By: Karen Remley, MD, MBA, MPH, FAAP & Michelle Gurvitz, MD, MS, FACC, FAAP
Having a baby is a special, life-changing experience. But families face unique challenges when their baby is born with a congenital heart defect.
heart defect is a problem with the heart that is present at birth. For example, a baby may be born with a hole in their heart or a leaky valve. Sometimes, the heart defect is more severe, and their heart has missing vessels or chambers or is not fully formed.
Fortunately, people with heart defects are living longer, healthier lives. But even if a heart defect has been surgically repaired and is not causing symptoms, your child needs to continue to see a pediatric cardiologist who can catch any problems early and keep your child healthy.
Read on to learn more about lifelong care for people with congenital heart defects.
Consider how congenital heart defects affect your child's development.
Children with heart defects may
meet developmental milestones at a different pace. Young children may benefit from early intervention support as they learn new skills and work through challenges.
Parents, you know your child best. Do not hesitate to ask your pediatrician if you have any concerns about the way your child plays, learns, speaks, acts or moves. Learn more
In school, they may reach milestones on a different timeline than peers without heart defects. And sometimes, your child may have to miss school for appointments, tests or other procedures.
No matter your child's age, your pediatrician can explain other types of support, such as
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Make sure your child has a role in their congenital heart defect care.
From an early age, your child should be involved in their own care with their pediatric cardiologist and other health care providers. This can help them feel more confident in their own health decisions as they move into their adult life. Your child's health care team can help identify risks and support their nutritional, exercise and cardiac their changing needs as they develop and grow.
Prepare to move from pediatric to adult cardiac care.
Children with congenital heart defects need to continue their congenital cardiac care into adulthood. The pediatric cardiologist that has cared for your child may only see them up to a certain age. When they are old enough, they need to start seeing an adult congenital cardiologist who can make sure they stay healthy as an adult.
Families should begin planning for this
transition well before they become an adult. Help them prepare to take on more responsibility for their health. This will help them learn how to schedule doctor visits, understand health insurance and keep track of their medications in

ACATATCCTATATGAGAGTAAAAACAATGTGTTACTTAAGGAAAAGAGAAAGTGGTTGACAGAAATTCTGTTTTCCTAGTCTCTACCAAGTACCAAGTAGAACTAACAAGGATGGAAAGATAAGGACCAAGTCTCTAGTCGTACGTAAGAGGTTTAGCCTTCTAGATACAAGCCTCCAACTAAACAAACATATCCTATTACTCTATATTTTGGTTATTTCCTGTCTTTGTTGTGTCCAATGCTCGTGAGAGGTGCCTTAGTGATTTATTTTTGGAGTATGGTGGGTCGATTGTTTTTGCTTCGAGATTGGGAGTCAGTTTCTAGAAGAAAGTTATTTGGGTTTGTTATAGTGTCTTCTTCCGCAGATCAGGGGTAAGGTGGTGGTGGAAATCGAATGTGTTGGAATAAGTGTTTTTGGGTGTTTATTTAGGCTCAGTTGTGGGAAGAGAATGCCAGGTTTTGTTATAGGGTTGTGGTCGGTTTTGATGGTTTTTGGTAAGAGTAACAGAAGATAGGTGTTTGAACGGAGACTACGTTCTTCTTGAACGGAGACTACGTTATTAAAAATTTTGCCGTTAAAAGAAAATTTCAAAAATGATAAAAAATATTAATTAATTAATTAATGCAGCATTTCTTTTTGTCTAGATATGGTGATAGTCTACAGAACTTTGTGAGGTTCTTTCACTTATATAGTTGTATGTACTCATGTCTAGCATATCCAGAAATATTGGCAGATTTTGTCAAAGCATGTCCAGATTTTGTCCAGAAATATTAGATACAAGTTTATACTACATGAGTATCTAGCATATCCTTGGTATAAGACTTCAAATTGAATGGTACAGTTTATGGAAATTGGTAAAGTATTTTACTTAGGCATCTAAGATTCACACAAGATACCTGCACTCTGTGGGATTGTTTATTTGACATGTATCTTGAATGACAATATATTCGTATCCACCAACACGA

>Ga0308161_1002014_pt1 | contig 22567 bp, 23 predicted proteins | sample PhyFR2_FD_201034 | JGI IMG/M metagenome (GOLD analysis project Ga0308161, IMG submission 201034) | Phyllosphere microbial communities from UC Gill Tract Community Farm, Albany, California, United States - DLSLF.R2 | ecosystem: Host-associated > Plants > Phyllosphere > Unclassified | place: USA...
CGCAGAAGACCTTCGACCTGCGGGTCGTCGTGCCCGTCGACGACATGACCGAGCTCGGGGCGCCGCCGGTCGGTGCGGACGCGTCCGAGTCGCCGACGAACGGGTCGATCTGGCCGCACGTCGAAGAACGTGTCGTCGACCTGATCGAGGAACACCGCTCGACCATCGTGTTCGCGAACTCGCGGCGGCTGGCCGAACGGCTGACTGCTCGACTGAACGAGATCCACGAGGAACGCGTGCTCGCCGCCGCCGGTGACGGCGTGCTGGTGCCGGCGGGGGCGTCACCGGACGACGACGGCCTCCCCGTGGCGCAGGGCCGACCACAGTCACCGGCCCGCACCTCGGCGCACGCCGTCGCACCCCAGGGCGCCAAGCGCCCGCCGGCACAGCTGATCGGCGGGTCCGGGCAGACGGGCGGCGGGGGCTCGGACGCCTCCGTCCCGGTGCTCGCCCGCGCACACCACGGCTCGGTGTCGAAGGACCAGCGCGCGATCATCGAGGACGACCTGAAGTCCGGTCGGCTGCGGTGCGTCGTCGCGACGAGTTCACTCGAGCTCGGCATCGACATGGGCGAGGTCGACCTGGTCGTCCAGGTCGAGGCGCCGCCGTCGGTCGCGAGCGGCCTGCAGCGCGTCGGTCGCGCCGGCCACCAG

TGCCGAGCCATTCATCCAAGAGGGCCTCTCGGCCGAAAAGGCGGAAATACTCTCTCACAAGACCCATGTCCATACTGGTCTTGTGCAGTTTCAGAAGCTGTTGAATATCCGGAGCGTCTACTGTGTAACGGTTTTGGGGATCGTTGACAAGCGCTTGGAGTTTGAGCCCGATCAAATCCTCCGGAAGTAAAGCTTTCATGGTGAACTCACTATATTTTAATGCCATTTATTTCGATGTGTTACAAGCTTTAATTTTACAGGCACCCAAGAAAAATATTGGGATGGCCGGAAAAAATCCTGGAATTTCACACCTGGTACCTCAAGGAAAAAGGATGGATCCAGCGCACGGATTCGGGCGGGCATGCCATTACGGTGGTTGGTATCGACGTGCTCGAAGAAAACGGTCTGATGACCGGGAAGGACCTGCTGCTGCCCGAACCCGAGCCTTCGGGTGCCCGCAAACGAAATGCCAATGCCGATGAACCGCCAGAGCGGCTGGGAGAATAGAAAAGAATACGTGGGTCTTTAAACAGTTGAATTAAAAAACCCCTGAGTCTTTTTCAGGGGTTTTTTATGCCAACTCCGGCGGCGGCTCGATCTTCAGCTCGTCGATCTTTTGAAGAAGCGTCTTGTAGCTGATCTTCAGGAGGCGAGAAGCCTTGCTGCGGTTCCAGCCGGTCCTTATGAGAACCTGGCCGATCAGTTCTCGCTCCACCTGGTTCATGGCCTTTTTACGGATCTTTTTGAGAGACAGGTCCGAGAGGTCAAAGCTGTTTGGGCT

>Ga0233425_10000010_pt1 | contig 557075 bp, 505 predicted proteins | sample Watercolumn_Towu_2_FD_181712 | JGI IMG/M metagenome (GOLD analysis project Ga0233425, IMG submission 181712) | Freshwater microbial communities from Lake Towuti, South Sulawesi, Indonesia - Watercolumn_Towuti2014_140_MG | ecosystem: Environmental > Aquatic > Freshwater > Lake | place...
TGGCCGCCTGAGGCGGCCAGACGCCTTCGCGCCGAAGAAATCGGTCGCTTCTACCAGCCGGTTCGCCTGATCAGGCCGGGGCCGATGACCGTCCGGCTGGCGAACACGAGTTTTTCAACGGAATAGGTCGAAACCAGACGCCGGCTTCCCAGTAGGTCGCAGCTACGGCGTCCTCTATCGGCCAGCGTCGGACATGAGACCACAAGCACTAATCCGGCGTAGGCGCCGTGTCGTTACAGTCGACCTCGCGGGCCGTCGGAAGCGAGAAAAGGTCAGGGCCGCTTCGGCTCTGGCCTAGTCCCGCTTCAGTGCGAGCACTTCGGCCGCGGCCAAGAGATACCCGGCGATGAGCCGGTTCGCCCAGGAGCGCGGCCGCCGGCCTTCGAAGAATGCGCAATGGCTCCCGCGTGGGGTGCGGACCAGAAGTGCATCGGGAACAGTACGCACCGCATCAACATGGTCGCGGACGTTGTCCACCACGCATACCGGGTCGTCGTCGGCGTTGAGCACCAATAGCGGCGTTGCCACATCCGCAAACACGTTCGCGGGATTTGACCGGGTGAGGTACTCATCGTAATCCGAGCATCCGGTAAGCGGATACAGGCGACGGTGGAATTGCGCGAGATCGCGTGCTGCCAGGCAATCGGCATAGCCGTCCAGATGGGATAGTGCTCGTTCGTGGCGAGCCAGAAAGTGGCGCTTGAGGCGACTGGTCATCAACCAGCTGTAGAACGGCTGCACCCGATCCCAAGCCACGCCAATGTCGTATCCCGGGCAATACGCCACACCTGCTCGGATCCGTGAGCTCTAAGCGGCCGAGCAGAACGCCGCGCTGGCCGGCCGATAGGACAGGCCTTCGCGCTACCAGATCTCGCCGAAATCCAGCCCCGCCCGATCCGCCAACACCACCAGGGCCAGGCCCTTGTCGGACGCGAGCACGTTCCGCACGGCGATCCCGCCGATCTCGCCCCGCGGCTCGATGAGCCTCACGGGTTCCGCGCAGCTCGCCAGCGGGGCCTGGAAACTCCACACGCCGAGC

college and beyond. Learn more about healthy living with a congenital heart defect as an adult:
Stay connected with others in your community.
It is not unusual to feel alone or isolated when you find out your child or family member has a heart defect. You may feel a range of emotions, including sadness, fear, guilt and confusion.
Ask your pediatrician or other health care provider for a referral to a community support group or connection with a family who has experienced a similar situation. Several free resources are offered to families:
About Dr. Remley
Karen Remley, MD, MBA, MPH, FAAP, is the Director for the
National Center on Birth Defects and Developmental Disabilities (NCBDDD). Prior to joining NCBDDD, Dr. Remley served as Senior Adviser of COVID-19 Response for the Virginia Department of Health. Dr. Remley has served on many national committees and commissions working on public health education, health equity, and patient safety, including as Chief Executive Officer of the American Academy of Pediatrics, Commissioner of Health for the Commonwealth of Virginia, Chief Medical Director of Anthem Blue Cross Blue Shield Virginia and Chief Executive Officer of Physicians for Peace.
About Dr. Gurvitz
Michelle Gurvitz, MD, MS, FACC, is an Associate Professor of Pediatrics at Harvard Medical School and a cardiologist with Pediatric Cardiology and the Boston Adult Congenital Heart program at Boston Children's Hospital and Brigham and Women's Hospital. She is past chair of the steering committee of the Congenital Heart Public Health Consortium, a founding member of the Alliance for Adult Research in Congenital Cardiology and her research has been funded by the National Institutes of Health, CDC and the Pediatric Heart Network. Dr. Gurvitz is also Fellowship Director for Harvard Combined Adult Congenital Heart Disease program and maintains an active clinical practice seeing adolescents and adults with congenital heart defects.
Editor's note: The findings and conclusions in this report are those of the authors and do not necessarily represent the official position of the Centers for Disease Control and Prevention.
Additional information regarding congenital heart defects and lifelong cardiac care is available at the National Center on Birth Defects and Developmental Disabilities (NCBDDD) website, www.cdc.gov/heartdefects, and the Congenital Heart Public Health Consortium (CHPHC) website,
www.chphc.org. The CHPHC is supported by cooperative agreement Number NU38OT000282, funded by the Centers for Disease Control and Prevention.
The CHPHC was formed in an effort to utilize public health principles to affect change for those whose lives are impacted by CHD. Organizational members of the CHPHC represent the voice of providers, patients, families, clinicians and researchers.